1992 was an important year, and while the good Reverend's words are as true today as the day they were written, it is also a sad truth that they are as largely ignored today as they were then.

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Unfortunately, all true :icon_geek:

Australia doesn't appear to have had the extremes of behaviour that the USA has had (and still has in places). There are certainly areas where gay-bashings occurs, but the religious influence on the general population appears to be a lot weaker here. Gay bashings here seem to be more motivated by a macho-culture than religious-culture. The conservation religions do, however, still have a significant influence on the population, which is why the legal process is lagging well behind public opinion here.

But I'm confident we're making progress. I believe the USA is making progress, too, but it's going to be a generational thing. The sort of entrenched beliefs we're talking about will take that long to lose their power.

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There is progress, but there is the danger of that progress being reversed.

We are, after all, the same country that put into our Constitution a Prohibition against alcohol. Sure it was eventually reversed, but not until hundreds of innocents had lost their lives in the ensuing smuggling wars, and many others went to prison or had their lives ruined.

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The US seems to be in the midst of a power struggle. The conservatives are battling the liberals and centrists for control of the minds of the citizenry. The conservatives are also battling each other. Religious groups are in on the fight, generally because there are a large number of very conservative religious organizations and also many more progressive ones, and they don't see eye to eye about much of anything.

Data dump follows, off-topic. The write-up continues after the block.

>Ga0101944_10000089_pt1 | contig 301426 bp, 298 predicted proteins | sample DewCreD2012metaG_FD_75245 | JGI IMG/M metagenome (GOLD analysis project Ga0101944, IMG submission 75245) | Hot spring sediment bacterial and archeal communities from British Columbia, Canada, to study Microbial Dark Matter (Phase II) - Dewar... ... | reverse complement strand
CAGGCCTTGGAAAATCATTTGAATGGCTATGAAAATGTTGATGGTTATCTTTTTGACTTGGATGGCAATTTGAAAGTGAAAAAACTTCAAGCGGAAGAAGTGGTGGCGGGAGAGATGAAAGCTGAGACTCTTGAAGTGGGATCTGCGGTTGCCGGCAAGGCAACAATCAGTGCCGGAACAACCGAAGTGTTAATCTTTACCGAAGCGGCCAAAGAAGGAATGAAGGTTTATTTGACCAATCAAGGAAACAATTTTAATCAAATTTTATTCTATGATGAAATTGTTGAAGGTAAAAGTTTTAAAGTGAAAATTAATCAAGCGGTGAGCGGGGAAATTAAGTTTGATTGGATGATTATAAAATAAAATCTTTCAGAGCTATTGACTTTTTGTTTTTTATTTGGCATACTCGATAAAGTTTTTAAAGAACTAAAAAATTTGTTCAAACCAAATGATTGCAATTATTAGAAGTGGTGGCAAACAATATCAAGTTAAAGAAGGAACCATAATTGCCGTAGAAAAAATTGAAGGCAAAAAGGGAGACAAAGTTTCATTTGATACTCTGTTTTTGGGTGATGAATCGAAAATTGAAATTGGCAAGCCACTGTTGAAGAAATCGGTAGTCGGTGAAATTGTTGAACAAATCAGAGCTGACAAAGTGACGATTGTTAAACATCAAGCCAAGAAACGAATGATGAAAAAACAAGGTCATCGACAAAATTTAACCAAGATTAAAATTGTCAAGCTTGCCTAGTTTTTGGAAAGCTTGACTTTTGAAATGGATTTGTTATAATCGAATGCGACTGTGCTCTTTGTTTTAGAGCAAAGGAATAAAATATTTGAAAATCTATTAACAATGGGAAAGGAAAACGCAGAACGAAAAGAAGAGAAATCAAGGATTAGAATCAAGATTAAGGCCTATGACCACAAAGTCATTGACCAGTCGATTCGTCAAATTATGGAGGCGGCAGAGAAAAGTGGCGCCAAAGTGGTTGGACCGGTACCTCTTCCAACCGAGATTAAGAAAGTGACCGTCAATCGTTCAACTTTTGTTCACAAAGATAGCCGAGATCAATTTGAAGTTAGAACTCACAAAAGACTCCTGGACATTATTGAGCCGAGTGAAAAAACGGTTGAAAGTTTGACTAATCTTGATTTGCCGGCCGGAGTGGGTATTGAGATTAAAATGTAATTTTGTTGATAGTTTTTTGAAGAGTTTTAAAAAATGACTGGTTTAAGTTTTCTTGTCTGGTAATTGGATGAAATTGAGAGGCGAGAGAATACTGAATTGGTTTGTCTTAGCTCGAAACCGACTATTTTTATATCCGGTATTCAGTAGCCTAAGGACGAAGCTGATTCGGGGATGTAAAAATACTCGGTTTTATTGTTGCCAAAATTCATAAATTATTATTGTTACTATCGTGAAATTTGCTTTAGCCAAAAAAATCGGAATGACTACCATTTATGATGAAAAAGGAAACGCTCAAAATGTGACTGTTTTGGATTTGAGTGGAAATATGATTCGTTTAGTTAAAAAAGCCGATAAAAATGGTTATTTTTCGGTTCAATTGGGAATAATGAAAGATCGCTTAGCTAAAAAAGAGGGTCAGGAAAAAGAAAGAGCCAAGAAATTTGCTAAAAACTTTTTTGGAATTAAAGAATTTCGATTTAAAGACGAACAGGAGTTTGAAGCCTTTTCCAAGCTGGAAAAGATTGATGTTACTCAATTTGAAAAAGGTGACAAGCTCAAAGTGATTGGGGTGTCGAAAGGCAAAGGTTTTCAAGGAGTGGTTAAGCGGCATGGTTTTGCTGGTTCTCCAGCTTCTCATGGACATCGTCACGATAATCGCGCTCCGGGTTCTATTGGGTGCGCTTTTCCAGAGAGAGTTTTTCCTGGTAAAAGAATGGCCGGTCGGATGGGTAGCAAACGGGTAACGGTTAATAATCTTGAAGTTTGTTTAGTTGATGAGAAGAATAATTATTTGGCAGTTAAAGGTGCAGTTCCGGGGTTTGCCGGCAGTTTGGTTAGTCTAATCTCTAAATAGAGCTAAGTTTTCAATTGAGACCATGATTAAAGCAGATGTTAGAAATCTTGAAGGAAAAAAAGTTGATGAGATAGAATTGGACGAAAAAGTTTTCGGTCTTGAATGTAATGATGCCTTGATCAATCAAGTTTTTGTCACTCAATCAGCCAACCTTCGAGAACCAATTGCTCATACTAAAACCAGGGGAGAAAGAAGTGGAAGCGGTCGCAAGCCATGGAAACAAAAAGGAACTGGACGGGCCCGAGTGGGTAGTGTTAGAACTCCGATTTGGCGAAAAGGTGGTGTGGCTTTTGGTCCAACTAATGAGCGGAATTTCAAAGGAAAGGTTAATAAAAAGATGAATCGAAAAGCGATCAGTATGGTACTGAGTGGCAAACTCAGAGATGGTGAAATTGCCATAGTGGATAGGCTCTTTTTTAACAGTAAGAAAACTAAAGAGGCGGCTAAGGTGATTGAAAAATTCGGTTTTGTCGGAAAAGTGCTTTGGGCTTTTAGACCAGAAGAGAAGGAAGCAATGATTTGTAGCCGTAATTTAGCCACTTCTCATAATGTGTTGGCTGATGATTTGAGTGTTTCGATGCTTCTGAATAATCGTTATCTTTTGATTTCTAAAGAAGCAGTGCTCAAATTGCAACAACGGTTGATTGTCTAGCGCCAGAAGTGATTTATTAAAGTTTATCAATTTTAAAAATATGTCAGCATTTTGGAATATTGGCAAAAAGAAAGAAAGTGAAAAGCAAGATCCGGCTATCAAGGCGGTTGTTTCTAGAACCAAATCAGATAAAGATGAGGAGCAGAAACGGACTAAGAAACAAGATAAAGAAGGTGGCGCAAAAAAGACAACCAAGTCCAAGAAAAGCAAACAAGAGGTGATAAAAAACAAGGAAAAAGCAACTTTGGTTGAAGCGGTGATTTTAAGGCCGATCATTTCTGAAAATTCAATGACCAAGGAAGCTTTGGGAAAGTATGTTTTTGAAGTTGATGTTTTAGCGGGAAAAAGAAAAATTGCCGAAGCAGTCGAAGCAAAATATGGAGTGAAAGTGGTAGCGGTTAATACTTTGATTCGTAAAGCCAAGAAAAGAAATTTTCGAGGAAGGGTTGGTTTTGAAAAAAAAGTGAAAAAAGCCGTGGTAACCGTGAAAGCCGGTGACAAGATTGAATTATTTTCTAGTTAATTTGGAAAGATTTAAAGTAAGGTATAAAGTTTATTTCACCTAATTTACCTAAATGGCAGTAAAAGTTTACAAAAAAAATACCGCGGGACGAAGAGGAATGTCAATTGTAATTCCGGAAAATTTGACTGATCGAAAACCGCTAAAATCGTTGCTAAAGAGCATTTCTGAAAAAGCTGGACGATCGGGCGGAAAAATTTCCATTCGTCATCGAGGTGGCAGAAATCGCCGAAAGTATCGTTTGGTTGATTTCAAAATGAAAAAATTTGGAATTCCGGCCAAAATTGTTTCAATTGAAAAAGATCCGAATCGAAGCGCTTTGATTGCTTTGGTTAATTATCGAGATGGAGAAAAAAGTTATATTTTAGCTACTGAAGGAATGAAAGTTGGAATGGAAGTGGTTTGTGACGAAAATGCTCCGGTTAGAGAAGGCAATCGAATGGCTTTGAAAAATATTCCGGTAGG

Conservatives, to me, seem to want to turn back the clock to the 'good old days', those wonderful times in our past when blacks and women and gays were all second class citizens without any noticeable rights, when Latinos had no say in anything, when powerful religious leaders were thought to be righteous and honest and pure, when the police were thought to be unbiased and fair and honorable, when the Supreme Court was considered just and unconcerned with political factions or public opinion. We all remember those 'good old days', don't we?

I totally agree that things are improving. But we need to keep in check these conservative factions that want to turn back the clock and bring us back to the beginning of the last century. Things weren't better then. We've made tremendous progress, and that progress continues.

We do have an ace in the hole in this battle for the will of the people. The conservatives are getting older. Kids today seem to know what's right and what's wrong. They're almost unilaterally for peace, and human rights, and fairness. Just ask a teenager today. It's spiritually elevating to do so.


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The 'good old days' I recall were before antibiotics and most immunizations, and an excessive number of small children died every year before they ever had a chance to discover whether they were conservative, liberal, straight or gay.